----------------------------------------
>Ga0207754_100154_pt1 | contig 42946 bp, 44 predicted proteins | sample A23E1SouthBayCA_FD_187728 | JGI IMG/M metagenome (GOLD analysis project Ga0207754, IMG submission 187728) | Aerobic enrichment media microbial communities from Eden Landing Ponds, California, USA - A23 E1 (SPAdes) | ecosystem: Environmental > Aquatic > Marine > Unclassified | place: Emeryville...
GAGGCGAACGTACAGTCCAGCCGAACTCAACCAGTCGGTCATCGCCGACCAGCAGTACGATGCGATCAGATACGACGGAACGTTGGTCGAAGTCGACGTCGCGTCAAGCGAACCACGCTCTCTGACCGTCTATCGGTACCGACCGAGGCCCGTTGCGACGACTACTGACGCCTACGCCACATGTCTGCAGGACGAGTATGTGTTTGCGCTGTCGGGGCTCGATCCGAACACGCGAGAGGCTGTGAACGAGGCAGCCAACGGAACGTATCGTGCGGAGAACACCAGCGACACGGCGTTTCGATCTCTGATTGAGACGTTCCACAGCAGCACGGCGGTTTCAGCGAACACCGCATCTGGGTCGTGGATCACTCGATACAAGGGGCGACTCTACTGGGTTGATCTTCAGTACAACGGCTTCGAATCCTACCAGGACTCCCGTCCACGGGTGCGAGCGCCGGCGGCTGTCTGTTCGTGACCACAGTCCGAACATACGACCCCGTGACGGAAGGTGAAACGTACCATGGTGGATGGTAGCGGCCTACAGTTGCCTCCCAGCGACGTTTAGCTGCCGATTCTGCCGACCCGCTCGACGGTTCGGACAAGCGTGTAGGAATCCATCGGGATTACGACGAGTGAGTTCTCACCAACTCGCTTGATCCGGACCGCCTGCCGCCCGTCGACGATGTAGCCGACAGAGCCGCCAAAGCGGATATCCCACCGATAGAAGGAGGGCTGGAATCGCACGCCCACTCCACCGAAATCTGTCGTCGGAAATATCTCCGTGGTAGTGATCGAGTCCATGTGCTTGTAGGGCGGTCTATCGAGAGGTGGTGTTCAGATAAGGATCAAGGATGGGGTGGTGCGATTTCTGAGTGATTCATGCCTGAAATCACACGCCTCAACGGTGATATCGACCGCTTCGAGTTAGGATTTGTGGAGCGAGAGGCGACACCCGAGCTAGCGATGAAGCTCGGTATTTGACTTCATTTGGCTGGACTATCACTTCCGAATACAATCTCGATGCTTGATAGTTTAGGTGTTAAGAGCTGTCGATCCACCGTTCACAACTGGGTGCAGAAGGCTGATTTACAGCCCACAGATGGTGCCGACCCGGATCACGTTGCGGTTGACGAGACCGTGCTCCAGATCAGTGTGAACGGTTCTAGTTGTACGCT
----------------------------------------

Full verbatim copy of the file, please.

>Ga0207754_100154_pt1 | contig 42946 bp, 44 predicted proteins | sample A23E1SouthBayCA_FD_187728 | JGI IMG/M metagenome (GOLD analysis project Ga0207754, IMG submission 187728) | Aerobic enrichment media microbial communities from Eden Landing Ponds, California, USA - A23 E1 (SPAdes) | ecosystem: Environmental > Aquatic > Marine > Unclassified | place: Emeryville...
GAGGCGAACGTACAGTCCAGCCGAACTCAACCAGTCGGTCATCGCCGACCAGCAGTACGATGCGATCAGATACGACGGAACGTTGGTCGAAGTCGACGTCGCGTCAAGCGAACCACGCTCTCTGACCGTCTATCGGTACCGACCGAGGCCCGTTGCGACGACTACTGACGCCTACGCCACATGTCTGCAGGACGAGTATGTGTTTGCGCTGTCGGGGCTCGATCCGAACACGCGAGAGGCTGTGAACGAGGCAGCCAACGGAACGTATCGTGCGGAGAACACCAGCGACACGGCGTTTCGATCTCTGATTGAGACGTTCCACAGCAGCACGGCGGTTTCAGCGAACACCGCATCTGGGTCGTGGATCACTCGATACAAGGGGCGACTCTACTGGGTTGATCTTCAGTACAACGGCTTCGAATCCTACCAGGACTCCCGTCCACGGGTGCGAGCGCCGGCGGCTGTCTGTTCGTGACCACAGTCCGAACATACGACCCCGTGACGGAAGGTGAAACGTACCATGGTGGATGGTAGCGGCCTACAGTTGCCTCCCAGCGACGTTTAGCTGCCGATTCTGCCGACCCGCTCGACGGTTCGGACAAGCGTGTAGGAATCCATCGGGATTACGACGAGTGAGTTCTCACCAACTCGCTTGATCCGGACCGCCTGCCGCCCGTCGACGATGTAGCCGACAGAGCCGCCAAAGCGGATATCCCACCGATAGAAGGAGGGCTGGAATCGCACGCCCACTCCACCGAAATCTGTCGTCGGAAATATCTCCGTGGTAGTGATCGAGTCCATGTGCTTGTAGGGCGGTCTATCGAGAGGTGGTGTTCAGATAAGGATCAAGGATGGGGTGGTGCGATTTCTGAGTGATTCATGCCTGAAATCACACGCCTCAACGGTGATATCGACCGCTTCGAGTTAGGATTTGTGGAGCGAGAGGCGACACCCGAGCTAGCGATGAAGCTCGGTATTTGACTTCATTTGGCTGGACTATCACTTCCGAATACAATCTCGATGCTTGATAGTTTAGGTGTTAAGAGCTGTCGATCCACCGTTCACAACTGGGTGCAGAAGGCTGATTTACAGCCCACAGATGGTGCCGACCCGGATCACGTTGCGGTTGACGAGACCGTGCTCCAGATCAGTGTGAACGGTTCTAGTTGTACGCT